Volkswagen Polo 1.4 TDI review

Volkswagen's improved Polo is a car that should be at its best with an economical diesel engine installed. Jonathan Crouch checks out the 1.4 TDI.

Ten Second Review

No surprises that the improved fifth generation Polo is an extremely competent supermini and probably the most sophisticated feeling car in its class. Well-built, practical and very economical with the 1.4 TDI common-rail diesel installed, it's only lacking a little more excitement.


Some small cars are intentionally packed full of quirkiness, effervescence and joie de vivre: the Volkswagen Polo intentionally isn't. This is a car that built its name on being overwhelmingly competent in a highly efficient, very focused and intensely German kind of a way. Specify it with the 1.4-litre TDI common-rail diesel engine and it just gets even more brutally sensible. If you're after a supermini that transcends the whims of fashion and just gets on with the job, this could be it.

Driving Experience

The 1.4-litre TDI engine is used extensively across Volkswagen's model range and those of other Volkswagen Group brands. It's a thoroughly modern unit with common-rail fuel injection and Piezo actuators which allow highly pressurised diesel to be fired into the cylinders at precise intervals and in the exact quantities required. The result is extremely efficient combustion with maximum power extracted and minimal wastage. There are two power options to consider, the 1.4-litre TDI being offered in 75 and 90PS guises. The former can get the Polo to 62mph in 12.9s on the way to 108mph. That isn't particularly quick for a 1.4-litre diesel supermini but urban driving won't highlight the lack of pace as the Polo cruses around on its wave of torque. The 90PS version of the engine is usefully more sprightly with a 10.9s sprint and a 114mph maximum speed.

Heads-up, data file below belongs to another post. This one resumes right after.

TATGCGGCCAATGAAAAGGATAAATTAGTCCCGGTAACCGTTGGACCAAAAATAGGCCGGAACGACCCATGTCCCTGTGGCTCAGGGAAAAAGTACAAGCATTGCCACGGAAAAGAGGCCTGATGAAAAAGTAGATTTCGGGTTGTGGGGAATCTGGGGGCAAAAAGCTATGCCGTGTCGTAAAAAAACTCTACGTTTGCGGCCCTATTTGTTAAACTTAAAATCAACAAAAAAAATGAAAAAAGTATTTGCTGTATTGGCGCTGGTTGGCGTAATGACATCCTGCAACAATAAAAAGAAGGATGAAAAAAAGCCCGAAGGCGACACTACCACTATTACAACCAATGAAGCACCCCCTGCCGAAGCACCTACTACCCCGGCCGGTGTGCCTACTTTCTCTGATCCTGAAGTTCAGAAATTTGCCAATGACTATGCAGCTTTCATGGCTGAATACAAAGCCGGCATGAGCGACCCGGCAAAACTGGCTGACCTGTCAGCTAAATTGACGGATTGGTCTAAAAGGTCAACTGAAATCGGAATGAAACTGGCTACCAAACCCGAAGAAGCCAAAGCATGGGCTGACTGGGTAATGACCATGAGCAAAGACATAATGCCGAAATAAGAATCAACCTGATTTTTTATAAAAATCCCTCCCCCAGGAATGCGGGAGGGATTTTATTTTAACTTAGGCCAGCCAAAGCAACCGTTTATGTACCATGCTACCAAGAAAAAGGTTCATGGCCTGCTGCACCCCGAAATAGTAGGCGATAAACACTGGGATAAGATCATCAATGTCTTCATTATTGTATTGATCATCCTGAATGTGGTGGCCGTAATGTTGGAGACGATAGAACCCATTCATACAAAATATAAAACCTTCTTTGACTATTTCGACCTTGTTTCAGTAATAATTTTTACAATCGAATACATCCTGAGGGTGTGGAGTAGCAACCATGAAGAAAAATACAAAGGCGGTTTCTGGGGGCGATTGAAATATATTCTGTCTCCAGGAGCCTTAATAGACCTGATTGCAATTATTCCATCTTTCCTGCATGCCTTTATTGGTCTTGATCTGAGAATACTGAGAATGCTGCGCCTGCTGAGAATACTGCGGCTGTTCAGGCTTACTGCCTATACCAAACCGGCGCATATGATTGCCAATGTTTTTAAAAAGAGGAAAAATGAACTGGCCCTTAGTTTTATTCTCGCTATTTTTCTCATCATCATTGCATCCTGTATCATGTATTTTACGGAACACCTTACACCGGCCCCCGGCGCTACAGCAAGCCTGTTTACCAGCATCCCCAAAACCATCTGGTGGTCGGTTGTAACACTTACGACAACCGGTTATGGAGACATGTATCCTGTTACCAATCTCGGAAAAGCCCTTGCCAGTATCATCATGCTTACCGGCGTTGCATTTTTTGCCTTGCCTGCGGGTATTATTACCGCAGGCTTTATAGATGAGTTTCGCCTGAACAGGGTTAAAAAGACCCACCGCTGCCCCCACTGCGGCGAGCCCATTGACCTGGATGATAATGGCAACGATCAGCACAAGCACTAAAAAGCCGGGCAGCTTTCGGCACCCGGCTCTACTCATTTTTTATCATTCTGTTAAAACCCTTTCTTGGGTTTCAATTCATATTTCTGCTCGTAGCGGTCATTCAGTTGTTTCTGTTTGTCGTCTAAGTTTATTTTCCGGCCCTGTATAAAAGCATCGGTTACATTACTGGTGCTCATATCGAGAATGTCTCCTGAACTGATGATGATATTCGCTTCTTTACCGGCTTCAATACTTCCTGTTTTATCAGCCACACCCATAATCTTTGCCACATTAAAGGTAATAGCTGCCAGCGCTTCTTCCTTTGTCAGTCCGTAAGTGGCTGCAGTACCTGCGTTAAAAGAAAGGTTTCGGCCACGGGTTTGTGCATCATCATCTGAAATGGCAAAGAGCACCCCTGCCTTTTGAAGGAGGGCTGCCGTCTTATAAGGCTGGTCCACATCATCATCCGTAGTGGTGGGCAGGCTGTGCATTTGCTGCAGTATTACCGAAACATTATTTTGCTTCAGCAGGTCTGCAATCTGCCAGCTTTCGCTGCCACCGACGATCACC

Design and Build

So low key is the Polo's styling that the updates to this latest car will be lost on many customers. Exterior changes are ultra-subtle, with sharper creases on the redesigned front bumper and grille and the addition of a chrome line that separates the front fog lights. Optional LED headlamps are a first in the supermini sector and have a distinctive light signature. Move round to the back and you'll spot revised tail lights and a smarter rear bumper, while Volkswagen has introduced no fewer than five fresh designs for the alloy wheels. The Golf-lite styling theme has been retained and the Polo remains a sharp looker. Drop inside and the instrument panel has been redesigned, as has the steering wheel design. The centre console has also been given a mild makeover with heating and ventilation controls now easier to operate. Soft touch plastics and subtle aluminium detailing are the order of the day but the cabin is notably less austere than before. There's a 280-litre boot which increases to 952-litres when the rear seats are folded down.

Market and Model

The 1.4-litre TDI engine is available in three and five-door bodystyles with a choice of SE, SE Design or SEL trim levels. All variants get features like a bigger touch screen, 15-inch alloy wheels and manual air conditioning, while five-door models get electric rear windows. The SE Design model focuses on cosmetics, with 16-inch wheels, a black gloss radiator grille, dark-tints for the tail lights and rear windows, plus ritzier fabrics and illuminations inside.

Cost of Ownership

Lower prices and higher equipment levels elsewhere might be enough to turn the heads of some buyers away from the Polo. Take the longer view, however, and Volkswagen's supermini shapes up very well on the balance sheet. Class-leading residual values, modest insurance costs and this highly efficient 1.4 TDI engine mean that once the initial purchase is out of the way, the Polo is a very cost-effective choice. Combined cycle fuel economy is the same whether you opt for the 75 or the 90PS version and at 83.1mpg, owners will be strangers at their local filling station. CO2 emissions of 88g/km are similarly strong and will bring useful tax advantages. Insurance groups range between 12 and 14.


Excitement isn't what the Volkswagen Polo is all about. Buyers know basically what they're going to get and that's understated but classy design, peerless build quality and solid engineering. The 1.4-litre TDI diesel engine takes the latest Polo even further down this familiar road, specialising in economy and refinement rather than performance, and suits the car well as a result. It's a package that should be enough to keep the Polo in its default position near the top of the supermini sales charts.